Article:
I think it, it comes down to their go-to market ultimately, and at the end of the day, how quickly do they wanna move from that “SBIR Phase I –  Phase II contract land” to full production contracts, whether they’re going for a Phase III or a STRATFI or TACFI, or they’re going for production OT’s elsewhere, or even far-based contracts across the department.

To go after those contracts, in most cases, you need an ATO.

You know,  an inside joke for sales people at at these software conferences is – an ATO is your “license to sell” at that level.

So, I think the most common path we see is folks win a SBIR Phase I, or they win a SBIR Phase II, and they say, “Hey, I’ve got a 12 month timeline here on my milestone delivery. By the end of that, I wanna have my ATO.” And I think that’s the most common path.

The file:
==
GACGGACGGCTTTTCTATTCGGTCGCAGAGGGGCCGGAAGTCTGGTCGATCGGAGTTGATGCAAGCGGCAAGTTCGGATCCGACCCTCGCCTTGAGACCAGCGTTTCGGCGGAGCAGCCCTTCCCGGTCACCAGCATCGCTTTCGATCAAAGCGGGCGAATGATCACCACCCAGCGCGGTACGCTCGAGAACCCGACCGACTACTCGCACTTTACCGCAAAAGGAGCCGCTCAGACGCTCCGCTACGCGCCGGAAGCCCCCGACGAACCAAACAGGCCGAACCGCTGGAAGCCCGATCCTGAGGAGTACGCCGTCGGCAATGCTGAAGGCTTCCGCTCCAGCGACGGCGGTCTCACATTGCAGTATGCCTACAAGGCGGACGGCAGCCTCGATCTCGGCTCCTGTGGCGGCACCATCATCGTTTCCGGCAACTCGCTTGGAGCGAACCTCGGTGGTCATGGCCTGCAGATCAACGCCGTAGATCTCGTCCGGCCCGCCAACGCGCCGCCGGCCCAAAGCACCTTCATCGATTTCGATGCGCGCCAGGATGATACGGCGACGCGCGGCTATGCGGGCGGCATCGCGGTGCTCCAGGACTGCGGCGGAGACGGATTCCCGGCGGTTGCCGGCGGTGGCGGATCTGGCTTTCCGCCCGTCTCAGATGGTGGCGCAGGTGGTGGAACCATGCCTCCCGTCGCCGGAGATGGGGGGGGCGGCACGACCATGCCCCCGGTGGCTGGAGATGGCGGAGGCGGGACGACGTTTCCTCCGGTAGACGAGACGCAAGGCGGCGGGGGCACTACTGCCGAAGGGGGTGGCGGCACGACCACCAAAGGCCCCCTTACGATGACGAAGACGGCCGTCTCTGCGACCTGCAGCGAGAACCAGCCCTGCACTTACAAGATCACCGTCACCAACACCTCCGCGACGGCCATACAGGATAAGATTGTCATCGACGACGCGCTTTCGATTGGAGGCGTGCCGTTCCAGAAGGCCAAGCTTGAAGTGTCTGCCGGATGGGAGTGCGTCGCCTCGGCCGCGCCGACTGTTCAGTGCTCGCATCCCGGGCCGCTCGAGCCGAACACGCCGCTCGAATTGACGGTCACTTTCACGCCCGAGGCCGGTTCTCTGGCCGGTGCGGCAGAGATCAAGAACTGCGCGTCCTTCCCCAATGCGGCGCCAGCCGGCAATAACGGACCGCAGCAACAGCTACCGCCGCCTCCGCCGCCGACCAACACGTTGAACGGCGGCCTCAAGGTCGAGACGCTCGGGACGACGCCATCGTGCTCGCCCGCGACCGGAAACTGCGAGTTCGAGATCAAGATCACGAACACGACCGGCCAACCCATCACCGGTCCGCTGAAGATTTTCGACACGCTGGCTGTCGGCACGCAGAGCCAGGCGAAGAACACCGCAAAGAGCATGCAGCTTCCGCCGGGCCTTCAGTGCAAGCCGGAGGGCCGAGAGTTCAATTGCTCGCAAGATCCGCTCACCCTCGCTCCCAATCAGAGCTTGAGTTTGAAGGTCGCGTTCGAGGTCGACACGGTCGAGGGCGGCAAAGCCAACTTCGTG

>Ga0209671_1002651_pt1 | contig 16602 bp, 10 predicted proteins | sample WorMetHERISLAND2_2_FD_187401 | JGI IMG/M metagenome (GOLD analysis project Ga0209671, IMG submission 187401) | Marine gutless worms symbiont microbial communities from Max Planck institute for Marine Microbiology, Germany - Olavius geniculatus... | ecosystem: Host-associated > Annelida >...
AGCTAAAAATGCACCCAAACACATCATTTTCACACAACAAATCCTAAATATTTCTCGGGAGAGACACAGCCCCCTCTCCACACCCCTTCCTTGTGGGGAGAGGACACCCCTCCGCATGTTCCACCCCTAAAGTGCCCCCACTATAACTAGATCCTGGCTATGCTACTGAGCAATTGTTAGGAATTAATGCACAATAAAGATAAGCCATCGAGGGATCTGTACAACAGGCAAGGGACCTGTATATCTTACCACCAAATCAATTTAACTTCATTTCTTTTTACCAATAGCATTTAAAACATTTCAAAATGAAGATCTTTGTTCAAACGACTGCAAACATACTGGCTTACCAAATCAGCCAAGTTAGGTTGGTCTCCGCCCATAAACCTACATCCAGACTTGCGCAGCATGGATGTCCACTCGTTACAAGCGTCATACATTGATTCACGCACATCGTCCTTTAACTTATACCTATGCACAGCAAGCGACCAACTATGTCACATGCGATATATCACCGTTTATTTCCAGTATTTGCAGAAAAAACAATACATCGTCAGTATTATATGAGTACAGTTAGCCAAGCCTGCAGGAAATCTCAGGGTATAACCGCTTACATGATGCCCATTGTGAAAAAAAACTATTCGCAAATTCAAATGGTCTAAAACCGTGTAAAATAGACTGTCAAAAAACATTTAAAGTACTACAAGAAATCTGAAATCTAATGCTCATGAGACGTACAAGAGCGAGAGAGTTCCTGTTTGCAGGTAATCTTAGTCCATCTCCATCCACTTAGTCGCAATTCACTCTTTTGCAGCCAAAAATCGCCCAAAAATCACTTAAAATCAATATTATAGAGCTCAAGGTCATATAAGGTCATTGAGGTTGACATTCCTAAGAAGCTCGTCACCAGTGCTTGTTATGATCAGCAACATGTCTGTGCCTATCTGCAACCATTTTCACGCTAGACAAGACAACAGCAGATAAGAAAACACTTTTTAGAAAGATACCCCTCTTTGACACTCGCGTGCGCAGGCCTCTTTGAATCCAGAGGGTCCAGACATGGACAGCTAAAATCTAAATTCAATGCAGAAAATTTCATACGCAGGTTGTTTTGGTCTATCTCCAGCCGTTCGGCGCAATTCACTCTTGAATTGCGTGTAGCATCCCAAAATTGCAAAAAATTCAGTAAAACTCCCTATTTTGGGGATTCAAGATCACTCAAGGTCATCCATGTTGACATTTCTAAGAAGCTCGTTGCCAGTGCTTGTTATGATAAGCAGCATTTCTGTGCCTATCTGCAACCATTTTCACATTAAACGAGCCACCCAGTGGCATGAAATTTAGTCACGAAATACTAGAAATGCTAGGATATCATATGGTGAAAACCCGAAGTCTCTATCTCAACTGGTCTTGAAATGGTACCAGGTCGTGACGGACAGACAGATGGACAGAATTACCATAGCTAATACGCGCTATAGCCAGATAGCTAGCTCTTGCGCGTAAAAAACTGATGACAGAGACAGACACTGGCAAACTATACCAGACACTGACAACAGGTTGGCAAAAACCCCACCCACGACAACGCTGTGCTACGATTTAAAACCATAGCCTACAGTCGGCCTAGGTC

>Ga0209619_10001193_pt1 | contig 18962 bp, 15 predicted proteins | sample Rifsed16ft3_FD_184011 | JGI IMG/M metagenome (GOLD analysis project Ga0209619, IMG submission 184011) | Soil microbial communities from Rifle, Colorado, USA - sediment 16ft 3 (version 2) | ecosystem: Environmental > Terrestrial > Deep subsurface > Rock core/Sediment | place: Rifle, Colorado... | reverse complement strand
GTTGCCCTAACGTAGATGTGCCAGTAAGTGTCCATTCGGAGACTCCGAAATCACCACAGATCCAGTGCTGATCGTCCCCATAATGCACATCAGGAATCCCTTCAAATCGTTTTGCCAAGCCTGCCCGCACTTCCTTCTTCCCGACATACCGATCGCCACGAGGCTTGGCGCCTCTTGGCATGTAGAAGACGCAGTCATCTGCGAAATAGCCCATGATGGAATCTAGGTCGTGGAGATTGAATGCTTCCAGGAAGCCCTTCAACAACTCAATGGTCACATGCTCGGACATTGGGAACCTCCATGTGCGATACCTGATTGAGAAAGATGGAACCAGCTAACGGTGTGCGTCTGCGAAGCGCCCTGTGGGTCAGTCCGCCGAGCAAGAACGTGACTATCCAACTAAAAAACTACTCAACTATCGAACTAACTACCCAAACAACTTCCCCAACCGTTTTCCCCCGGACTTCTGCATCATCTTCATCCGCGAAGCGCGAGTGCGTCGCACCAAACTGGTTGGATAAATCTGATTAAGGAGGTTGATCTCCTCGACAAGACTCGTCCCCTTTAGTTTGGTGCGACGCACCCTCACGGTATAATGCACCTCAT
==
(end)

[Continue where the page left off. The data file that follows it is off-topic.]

But if you have the resources, and you have the time to invest earlier, and you know who your ideal customer persona is in the DoD, and you know that you can go get that ATO and give your salespeople a license, then go for it.

It really comes down to that go-to-market strategy.

An ATO at the end of the day, like many things, whether it’s human capital or otherwise, is an investment for a certain market that you’re going after. So if you treat it as an ROIC analysis and you know it’s gonna cost this this many dollars and this much time to get my ATO, what is my return on invested capital in one year, two years, three years? And does that time horizon align with the investment?

And then I think you have a good decision.

4. What are some of the different ways companies can approach the contracting barriers and funding barriers of ATO?